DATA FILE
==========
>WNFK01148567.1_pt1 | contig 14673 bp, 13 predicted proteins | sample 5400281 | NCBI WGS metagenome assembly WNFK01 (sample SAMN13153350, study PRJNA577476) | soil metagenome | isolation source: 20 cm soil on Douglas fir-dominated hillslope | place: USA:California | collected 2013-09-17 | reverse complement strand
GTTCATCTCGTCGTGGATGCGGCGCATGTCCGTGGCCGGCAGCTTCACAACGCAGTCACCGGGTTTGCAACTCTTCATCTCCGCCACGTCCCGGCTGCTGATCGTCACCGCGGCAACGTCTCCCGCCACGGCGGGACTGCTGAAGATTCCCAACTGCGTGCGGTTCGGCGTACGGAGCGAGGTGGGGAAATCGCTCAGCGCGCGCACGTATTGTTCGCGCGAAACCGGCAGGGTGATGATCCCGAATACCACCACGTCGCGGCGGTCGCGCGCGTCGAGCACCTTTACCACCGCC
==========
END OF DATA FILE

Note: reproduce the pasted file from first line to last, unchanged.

>WNFK01148567.1_pt1 | contig 14673 bp, 13 predicted proteins | sample 5400281 | NCBI WGS metagenome assembly WNFK01 (sample SAMN13153350, study PRJNA577476) | soil metagenome | isolation source: 20 cm soil on Douglas fir-dominated hillslope | place: USA:California | collected 2013-09-17 | reverse complement strand
GTTCATCTCGTCGTGGATGCGGCGCATGTCCGTGGCCGGCAGCTTCACAACGCAGTCACCGGGTTTGCAACTCTTCATCTCCGCCACGTCCCGGCTGCTGATCGTCACCGCGGCAACGTCTCCCGCCACGGCGGGACTGCTGAAGATTCCCAACTGCGTGCGGTTCGGCGTACGGAGCGAGGTGGGGAAATCGCTCAGCGCGCGCACGTATTGTTCGCGCGAAACCGGCAGGGTGATGATCCCGAATACCACCACGTCGCGGCGGTCGCGCGCGTCGAGCACCTTTACCACCGCC